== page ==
Most of us know the importance of exercise and healthy eating habits to promote heart health, but do you know that nutrition and lifestyle also impact the health of your brain? It is never too late to incorporate healthy habits into your daily life to protect your brain. The national Alzheimer’s Association recommends ten ways to help take care of your brain.
- Don’t smoke. Smoking is not just a risk factor for lung cancer. It increases your risk for dementia. The good news is that if you quit smoking, your risk is reduced to levels comparable to people who have not smoked.
- Get adequate sleep. Not getting enough sleep not only increases your stress level, it can cause problems with memory and thinking. Turn off electronic devices and make getting sleep a priority. If you habitually have trouble sleeping, talk with your doctor about ways to improve your sleep.
- Engage in regular physical activity that increases your heart rate and blood flow. Studies show that a sedentary lifestyle is a risk factor for cognitive decline.
- Wear a helmet when playing contact sports and when riding bicycles and any cycles that travel at speeds of 35 miles-per-hour or more. Wear a seat belt in vehicles. Seat belts and helmets help protect your brain in the event of an accident. Brain injuries can increase your risk of developing dementia.
- Challenge your mind with new things. Study to learn new information. Play games of strategy that require concentration. Learn a new hobby or build something.
- Stay socially engaged. Sharing activities with family and friends and staying active in community events supports a healthy brain.
- Take good care of your heart. Studies show that risk factors for heart disease such as obesity, high blood pressure, and diabetes also increase your risk of developing dementia.
- Safeguard your mental health. Research links depression with cognitive decline. The COVID-19 pandemic created serious mental health concerns for people of all ages due to stress and isolation. If you have symptoms of depression, seek help.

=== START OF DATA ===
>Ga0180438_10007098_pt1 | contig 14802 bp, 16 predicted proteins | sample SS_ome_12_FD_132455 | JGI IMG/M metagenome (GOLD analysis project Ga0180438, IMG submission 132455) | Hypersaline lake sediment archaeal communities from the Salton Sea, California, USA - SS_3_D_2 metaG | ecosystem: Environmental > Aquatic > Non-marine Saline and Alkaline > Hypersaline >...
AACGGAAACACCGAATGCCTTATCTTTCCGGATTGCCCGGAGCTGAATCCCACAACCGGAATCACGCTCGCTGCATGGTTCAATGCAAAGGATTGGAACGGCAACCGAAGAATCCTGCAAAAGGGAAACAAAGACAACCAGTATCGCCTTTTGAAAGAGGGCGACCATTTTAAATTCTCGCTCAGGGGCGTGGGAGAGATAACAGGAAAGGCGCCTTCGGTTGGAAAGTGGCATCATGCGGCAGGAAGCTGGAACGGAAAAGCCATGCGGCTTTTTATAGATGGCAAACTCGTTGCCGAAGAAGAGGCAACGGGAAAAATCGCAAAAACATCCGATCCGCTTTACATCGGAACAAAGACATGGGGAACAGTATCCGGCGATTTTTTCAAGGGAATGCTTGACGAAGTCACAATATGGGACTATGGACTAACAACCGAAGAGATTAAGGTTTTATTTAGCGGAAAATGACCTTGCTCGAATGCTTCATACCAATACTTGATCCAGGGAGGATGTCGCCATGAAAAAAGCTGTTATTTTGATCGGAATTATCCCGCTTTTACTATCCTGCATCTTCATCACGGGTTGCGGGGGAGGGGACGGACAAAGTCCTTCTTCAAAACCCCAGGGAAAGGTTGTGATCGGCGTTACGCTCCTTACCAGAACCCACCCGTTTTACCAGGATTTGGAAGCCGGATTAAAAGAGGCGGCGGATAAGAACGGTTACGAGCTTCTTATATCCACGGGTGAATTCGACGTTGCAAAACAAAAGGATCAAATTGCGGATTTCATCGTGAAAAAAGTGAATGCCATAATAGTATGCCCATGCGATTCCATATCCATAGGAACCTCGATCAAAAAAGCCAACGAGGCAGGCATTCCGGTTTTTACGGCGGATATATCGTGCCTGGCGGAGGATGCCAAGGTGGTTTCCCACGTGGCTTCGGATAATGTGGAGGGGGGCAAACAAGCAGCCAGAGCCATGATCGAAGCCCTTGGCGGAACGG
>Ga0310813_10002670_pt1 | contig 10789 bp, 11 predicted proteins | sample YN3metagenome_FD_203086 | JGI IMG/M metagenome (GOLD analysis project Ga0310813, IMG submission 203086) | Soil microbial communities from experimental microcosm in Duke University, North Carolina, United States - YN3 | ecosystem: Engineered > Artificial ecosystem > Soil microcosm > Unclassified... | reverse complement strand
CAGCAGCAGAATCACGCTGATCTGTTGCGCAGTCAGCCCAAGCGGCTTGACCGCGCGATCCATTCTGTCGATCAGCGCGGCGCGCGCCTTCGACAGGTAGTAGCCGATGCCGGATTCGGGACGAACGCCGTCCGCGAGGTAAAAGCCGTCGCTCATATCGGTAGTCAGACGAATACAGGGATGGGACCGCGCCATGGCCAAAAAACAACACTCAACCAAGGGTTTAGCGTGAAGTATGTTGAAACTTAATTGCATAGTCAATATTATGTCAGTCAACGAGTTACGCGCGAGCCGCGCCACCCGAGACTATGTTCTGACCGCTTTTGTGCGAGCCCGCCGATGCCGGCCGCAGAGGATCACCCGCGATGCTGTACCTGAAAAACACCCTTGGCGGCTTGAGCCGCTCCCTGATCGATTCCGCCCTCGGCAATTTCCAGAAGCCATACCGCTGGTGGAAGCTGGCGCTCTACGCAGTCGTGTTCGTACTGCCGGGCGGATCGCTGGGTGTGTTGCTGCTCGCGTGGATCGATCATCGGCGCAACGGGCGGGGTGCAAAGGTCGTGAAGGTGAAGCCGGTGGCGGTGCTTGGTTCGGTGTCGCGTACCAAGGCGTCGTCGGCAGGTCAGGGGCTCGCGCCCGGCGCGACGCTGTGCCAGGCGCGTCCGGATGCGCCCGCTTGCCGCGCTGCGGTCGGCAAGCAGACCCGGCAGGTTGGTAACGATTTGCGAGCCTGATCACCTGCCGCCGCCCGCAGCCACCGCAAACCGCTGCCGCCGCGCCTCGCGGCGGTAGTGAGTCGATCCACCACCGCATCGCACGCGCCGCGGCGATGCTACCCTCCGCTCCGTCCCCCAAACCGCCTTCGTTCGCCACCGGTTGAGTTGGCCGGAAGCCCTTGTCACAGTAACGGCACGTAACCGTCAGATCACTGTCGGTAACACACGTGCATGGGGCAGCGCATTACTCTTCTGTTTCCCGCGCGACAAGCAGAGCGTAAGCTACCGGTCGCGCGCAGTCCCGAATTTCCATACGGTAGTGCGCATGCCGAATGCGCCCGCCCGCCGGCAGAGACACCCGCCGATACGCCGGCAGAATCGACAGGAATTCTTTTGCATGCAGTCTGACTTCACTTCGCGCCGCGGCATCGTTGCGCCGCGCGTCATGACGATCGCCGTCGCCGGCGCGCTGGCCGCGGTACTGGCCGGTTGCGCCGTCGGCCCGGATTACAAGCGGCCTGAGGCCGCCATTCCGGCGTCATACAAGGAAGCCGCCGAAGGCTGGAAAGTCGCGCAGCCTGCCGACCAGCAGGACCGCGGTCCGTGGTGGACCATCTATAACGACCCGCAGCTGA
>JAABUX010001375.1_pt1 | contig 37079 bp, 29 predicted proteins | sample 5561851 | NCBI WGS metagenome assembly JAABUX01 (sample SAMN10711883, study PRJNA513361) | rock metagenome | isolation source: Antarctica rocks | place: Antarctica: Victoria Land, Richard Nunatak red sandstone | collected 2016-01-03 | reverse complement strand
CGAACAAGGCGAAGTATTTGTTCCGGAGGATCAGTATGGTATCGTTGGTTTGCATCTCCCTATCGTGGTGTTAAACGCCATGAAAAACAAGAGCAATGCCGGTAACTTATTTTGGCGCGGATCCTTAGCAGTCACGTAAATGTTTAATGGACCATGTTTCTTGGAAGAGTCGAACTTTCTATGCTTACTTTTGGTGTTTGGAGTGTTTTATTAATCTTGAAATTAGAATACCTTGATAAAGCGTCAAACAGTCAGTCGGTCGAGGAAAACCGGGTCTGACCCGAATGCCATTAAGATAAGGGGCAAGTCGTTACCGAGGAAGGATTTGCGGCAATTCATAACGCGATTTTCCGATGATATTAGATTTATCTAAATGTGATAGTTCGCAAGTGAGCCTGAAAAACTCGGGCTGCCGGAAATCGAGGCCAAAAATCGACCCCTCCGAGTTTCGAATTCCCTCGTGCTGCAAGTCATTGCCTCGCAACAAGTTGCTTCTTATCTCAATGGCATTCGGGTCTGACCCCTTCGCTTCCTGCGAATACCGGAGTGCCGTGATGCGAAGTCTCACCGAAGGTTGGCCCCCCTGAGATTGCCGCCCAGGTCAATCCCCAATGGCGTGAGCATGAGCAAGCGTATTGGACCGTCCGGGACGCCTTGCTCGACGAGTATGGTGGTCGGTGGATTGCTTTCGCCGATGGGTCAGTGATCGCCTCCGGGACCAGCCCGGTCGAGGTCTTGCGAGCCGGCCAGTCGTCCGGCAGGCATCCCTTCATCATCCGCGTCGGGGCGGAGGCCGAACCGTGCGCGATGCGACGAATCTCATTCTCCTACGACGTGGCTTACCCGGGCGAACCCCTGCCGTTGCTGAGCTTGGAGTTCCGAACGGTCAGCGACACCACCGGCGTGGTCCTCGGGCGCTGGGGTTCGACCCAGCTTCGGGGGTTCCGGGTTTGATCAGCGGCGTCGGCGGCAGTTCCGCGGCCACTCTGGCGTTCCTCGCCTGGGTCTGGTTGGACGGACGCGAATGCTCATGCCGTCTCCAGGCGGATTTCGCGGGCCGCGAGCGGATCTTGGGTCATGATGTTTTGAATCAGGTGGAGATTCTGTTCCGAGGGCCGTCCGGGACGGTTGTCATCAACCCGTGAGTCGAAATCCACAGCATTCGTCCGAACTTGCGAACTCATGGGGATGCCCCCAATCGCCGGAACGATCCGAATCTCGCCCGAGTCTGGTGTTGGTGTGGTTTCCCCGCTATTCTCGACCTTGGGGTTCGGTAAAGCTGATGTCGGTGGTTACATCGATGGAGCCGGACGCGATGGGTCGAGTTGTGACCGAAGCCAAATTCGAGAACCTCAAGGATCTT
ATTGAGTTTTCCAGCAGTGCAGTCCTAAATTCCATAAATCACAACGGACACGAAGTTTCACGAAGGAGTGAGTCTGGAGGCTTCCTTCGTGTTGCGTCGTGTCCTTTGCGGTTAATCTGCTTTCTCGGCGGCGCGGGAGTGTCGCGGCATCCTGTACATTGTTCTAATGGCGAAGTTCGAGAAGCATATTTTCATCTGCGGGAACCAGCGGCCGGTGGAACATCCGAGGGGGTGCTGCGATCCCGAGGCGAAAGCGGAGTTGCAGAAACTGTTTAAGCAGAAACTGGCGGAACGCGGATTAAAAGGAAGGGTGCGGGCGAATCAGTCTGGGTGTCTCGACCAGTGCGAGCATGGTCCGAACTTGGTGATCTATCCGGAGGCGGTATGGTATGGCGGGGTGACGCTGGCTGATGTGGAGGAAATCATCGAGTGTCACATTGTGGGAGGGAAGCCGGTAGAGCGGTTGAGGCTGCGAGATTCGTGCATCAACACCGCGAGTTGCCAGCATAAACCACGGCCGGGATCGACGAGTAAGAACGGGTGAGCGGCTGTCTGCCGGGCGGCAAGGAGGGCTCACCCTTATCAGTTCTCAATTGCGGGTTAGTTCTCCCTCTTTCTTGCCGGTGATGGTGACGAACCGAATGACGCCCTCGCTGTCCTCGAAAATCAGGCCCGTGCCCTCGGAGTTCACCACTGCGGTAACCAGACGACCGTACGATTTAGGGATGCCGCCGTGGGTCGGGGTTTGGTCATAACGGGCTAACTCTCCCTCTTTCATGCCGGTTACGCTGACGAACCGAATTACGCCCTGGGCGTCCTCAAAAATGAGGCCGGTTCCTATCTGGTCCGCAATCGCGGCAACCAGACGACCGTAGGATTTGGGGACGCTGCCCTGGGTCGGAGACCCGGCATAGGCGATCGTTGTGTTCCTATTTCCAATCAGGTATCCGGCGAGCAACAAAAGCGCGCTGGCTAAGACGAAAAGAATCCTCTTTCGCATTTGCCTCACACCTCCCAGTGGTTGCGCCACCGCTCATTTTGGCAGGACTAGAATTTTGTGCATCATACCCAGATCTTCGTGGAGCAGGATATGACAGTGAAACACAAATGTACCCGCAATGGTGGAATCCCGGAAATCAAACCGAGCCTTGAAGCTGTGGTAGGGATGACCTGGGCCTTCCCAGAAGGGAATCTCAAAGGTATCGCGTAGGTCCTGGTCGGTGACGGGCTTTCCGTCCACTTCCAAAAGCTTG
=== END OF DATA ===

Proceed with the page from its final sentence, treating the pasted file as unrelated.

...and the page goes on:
- Engage in lifelong learning. Take a class. Read a book. Attend a seminar. Learning and formal education are associated with a reduced risk of dementia.
- Eat for health. Consuming vegetables, especially cruciferous ones such as broccoli, dark leafy greens, cabbage, and kale can improve memory. Fruits and berries – especially dark ones such as blueberries and blackberries – contain anthocyanins and other flavonoids that support memory. Fatty fish such as salmon and tuna, and nuts such as walnuts and almonds contain omega-3 fatty acids that support brain health. The spice turmeric contains curcumin, which is an anti-inflammatory and contains antioxidants. Turmeric has been shown to lessen depression and help improve memory. The absorption of turmeric is improved when accompanied by black pepper. Turmeric may interact with certain medications, so check with your doctor before supplementing with turmeric.
Research shows that even if you have a family history of dementia or Alzheimer’s, you can reduce your risk by adopting key lifestyle habits. The more healthy habits you combine into your normal routine, the greater the potential benefit for your mind and body.
Brooks, M. (2021). Poll Shows Worsening Impact of COVID on Mental Health. Retrieved from: https://www.webmd.com
Moore, M. (2019). Four Types of Foods to Support Memory. Retrieved from: https://www.eatright.org
National Alzheimer’s Association (n.d.). Can Alzheimer’s Disease Be Prevented? Retrieved from: https://www.alz.org